Saturday, January 30, 2010

Sablet, beautiful village in the Vaucluse

We live in Sablet (our home away from California), a pretty village (pop 1,300) located at the base of the jagged Dentelles de Montmirail west of Mont Ventoux in the Vaucluse Department of Provence France.

The village sits on a hill bordering the rich alluvial (sand, silt, clay, or gravel deposited during floods) plain of the Ouvèze River. The origin of the name Sablet comes from "sable" (sand) as the village is built on sandstone.

Sablet's neighbor to the north is Séguret, one of the "Plus Beaux Villages de France" and to the south is Gigondas, a small hillside village which produces world class red wines from the surrounding vineyards.

Sablet is known for its production of Côtes du Rhône wine produced from grapes grown in the vineyards which are planted all around the village. Like most wine produced in the Côtes du Rhône, Sablet wines are vinified in red, rosé and white with the predominant varietal being Grenache (reds and rosés) and Grenache Blanc (white).

The vineyards were first cultivated by the Counts of Toulouse to whom the area then belonged. During the 14th century, the vineyards became papal possessions when the papacy moved to Avignon.

Sablet wines were awarded the classification Côtes du Rhône Villages Sablet in 1974. This mark of distinction gives the local vignerons (winemakers) the right to put the name Sablet on labels for bottles of wine produced from grapes grown within the commune and vinified in accordance with AOC rules.

In 1867 after most of the vineyards of France were ravaged by Phylloxera, local resident François-Frédéric Leydier invented a device that enabled American root stock to be grafted onto French vines, thus thwarting the epidemic. Ironically, Sablet is one of the few places in France that did not require Phylloxera resistant root stock.

In Sablet, you will find charming and picturesque shaded streets adorned with flowers, passageways with exposed beams, fountains and stone village houses lined along the narrow streets.

Shirley Augsburger standing in "Grande" (big or wide) Rue in Sablet.

Some of the streets are named after the artisans who lived and worked there like Rue du Cordonnier, the shoemaker's street.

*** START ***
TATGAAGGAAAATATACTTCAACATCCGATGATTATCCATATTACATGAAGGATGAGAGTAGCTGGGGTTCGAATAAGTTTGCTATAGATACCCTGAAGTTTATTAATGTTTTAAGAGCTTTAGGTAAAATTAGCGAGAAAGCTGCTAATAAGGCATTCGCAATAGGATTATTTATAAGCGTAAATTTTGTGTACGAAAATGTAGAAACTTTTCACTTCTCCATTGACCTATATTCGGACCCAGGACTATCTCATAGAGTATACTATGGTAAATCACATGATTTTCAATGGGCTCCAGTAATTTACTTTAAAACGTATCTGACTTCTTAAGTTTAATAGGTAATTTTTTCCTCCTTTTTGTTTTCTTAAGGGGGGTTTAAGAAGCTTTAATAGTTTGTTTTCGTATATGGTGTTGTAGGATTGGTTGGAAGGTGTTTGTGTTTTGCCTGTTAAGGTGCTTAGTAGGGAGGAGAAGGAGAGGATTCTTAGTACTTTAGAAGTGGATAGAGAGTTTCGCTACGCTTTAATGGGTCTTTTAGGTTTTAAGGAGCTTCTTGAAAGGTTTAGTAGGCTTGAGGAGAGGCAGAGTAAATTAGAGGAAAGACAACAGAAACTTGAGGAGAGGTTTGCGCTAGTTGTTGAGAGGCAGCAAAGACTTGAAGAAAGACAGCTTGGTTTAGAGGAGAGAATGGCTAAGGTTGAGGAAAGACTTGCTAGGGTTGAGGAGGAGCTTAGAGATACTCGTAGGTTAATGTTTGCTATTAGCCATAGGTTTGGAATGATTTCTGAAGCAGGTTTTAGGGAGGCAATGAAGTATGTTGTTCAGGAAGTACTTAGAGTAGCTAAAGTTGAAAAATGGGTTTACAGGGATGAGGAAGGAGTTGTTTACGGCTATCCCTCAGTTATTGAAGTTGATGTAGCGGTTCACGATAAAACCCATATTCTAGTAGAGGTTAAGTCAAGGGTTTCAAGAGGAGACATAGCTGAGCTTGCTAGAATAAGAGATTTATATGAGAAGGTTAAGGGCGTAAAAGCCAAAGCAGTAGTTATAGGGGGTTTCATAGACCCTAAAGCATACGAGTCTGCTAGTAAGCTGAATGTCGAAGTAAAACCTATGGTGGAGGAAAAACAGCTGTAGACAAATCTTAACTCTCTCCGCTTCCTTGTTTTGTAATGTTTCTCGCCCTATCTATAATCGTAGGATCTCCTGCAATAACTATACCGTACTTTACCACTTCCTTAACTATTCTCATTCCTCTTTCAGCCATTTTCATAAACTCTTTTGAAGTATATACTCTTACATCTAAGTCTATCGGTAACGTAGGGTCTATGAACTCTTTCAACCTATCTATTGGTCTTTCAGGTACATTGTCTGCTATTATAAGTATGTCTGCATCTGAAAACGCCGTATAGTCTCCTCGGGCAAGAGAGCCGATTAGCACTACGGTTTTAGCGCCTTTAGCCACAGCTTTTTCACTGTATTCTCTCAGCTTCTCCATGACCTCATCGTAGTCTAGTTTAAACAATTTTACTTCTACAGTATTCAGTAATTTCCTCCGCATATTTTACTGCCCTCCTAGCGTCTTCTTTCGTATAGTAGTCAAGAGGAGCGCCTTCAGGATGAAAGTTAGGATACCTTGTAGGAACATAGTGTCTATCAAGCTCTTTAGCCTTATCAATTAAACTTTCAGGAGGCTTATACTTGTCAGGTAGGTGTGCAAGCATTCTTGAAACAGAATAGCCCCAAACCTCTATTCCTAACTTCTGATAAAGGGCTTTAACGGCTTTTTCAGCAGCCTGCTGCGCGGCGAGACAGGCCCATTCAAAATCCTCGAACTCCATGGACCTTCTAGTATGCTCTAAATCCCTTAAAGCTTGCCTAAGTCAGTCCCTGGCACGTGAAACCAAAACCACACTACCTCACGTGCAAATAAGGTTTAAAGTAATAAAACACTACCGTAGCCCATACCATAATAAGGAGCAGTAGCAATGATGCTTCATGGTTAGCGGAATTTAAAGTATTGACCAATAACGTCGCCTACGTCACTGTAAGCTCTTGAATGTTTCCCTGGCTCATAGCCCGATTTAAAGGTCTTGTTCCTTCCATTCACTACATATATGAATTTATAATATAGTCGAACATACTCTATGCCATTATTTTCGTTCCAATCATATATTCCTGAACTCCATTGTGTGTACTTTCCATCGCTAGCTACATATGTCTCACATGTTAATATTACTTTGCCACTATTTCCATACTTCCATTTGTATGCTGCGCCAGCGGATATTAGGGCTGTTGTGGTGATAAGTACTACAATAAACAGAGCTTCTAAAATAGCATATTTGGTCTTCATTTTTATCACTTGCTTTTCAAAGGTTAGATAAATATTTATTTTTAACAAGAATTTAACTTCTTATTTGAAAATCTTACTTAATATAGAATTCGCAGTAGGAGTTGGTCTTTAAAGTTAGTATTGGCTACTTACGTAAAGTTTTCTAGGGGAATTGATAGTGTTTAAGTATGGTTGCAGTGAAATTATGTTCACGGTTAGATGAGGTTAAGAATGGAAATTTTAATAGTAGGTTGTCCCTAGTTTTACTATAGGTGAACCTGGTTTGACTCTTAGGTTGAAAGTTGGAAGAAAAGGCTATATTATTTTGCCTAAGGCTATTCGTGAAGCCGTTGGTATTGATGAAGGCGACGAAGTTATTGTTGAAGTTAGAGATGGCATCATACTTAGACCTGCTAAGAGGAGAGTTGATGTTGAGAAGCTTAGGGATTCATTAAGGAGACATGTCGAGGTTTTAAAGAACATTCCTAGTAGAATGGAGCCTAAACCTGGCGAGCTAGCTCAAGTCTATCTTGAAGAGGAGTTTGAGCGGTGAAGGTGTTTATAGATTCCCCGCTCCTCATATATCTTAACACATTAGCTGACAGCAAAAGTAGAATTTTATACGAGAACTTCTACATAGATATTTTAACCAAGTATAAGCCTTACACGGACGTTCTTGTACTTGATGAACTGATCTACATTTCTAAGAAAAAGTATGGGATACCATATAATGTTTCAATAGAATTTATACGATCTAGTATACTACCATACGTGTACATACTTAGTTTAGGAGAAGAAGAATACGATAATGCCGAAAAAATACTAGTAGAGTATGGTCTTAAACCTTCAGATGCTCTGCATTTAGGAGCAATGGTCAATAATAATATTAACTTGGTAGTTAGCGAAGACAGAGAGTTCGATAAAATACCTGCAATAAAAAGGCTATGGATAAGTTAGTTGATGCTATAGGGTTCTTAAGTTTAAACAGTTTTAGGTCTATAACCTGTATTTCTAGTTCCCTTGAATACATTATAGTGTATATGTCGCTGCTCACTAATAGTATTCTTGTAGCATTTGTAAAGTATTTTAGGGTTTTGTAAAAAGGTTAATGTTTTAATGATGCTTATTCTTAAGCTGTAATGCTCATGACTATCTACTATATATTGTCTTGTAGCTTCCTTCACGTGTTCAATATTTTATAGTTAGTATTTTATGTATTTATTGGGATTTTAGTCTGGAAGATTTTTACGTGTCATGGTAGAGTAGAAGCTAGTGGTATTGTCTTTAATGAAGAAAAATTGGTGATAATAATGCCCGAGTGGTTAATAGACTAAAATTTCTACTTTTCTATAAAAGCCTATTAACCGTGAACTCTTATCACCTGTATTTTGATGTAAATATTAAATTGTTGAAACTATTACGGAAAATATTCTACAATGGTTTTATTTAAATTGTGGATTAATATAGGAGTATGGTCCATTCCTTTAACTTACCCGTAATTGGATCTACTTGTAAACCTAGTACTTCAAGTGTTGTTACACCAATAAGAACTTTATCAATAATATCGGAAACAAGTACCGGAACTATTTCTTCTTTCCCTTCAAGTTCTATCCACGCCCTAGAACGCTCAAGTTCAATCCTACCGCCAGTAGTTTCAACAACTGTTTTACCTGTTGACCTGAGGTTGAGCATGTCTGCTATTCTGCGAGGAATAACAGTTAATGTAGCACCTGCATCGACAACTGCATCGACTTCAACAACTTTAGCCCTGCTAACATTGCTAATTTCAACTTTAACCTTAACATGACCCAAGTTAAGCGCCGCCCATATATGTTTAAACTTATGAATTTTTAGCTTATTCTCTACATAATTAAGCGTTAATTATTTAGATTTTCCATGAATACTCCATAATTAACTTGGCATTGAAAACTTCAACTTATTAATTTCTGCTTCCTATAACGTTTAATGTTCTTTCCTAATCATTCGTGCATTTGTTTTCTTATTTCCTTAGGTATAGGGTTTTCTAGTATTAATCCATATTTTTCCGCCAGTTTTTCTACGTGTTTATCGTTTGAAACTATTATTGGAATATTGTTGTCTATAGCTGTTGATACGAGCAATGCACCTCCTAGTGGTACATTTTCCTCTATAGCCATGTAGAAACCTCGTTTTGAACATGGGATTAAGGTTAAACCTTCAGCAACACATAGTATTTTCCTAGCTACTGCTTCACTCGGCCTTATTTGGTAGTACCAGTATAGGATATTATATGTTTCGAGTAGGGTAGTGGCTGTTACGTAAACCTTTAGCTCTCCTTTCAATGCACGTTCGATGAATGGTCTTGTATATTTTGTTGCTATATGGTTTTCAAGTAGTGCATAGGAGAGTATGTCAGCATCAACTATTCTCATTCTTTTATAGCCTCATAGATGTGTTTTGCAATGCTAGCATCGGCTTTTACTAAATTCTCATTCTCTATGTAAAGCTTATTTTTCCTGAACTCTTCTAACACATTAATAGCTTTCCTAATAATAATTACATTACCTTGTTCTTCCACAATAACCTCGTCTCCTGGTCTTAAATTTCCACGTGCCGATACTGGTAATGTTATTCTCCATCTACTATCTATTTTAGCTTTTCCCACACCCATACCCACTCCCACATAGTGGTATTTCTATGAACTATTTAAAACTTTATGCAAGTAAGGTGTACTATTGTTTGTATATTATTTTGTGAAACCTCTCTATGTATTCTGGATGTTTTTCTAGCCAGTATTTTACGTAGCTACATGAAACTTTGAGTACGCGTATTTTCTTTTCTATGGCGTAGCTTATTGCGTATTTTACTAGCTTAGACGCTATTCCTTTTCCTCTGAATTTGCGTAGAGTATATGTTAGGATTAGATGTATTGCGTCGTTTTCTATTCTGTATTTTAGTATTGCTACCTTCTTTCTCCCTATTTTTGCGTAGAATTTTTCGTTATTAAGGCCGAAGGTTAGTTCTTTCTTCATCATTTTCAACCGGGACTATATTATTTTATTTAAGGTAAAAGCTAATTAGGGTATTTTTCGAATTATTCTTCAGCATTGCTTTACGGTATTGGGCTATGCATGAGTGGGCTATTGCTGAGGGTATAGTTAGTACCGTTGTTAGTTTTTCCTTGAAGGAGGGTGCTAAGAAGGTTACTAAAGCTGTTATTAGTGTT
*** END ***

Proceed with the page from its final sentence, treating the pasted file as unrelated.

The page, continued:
Boulevard des Remparts

Escalier de l'Eglise (stairs to the church) at the north end of our house.

Sablet is a circular village and the streets curl up in concentric circles to the Romanesque church of St. Nazaire (12th century). The bell tower of the church of St. Nazaire is the highest point in the village. The church bell rings hourly between 7 a.m. and 10 p.m.

The pretty fountain with the adjoining laundry basin. We still see ladies in the village washing clothes in the laundry basin.

The city walls and towers were probably started in the 14th century and completed in 1500. It has recently been restored by the Association des Compagnons des Barrys; it remains one of the most beautiful reminders of historic times in Sablet.

Within 2 to 3 minutes walking distance from the house we can find most everything we need during our stay in the village; two boulangeries (bakeries), boucherie (butcher), two mini marts, a florist, a pharmacy, a tabac/presse (where we can buy local and Parisian daily newspapers such as the Le Monde, Figaro, Le Provence and the International Herald Tribune), 2 hair salons, a bibliothèque (library), bank with ATM machine and post office.

One of the two boulangeries in Sablet.

The Boucherie, the butcher shop.

The library and one of the hair salons

The main village square is also home to the tourist office or “Syndicat d’Initiative” where you can find all the information you need about the village and about touring the area. The tourist office is also the showcase for the local independent wine-makers who have made the village famous; you can taste and buy their wines there.

In the main village square, there is a traditional village bar; a good place to watch the world go by, gossip with the locals or read the paper while you enjoy your morning coffee.

There is also a casual family restaurant and pizzeria right next door to the bar in the main village square called Les Remparts. There is indoor dining and a large terrace for outdoor dining and beautiful views.

A short walk down the hill along the Route de Vaison to the Mairie past the roundabout at the northern entrance to Sablet you will find an excellent gastronomic restaurant called Les Abeilles. They offer indoor dining and a lovely plane tree shaded terrace for alfresco dining.

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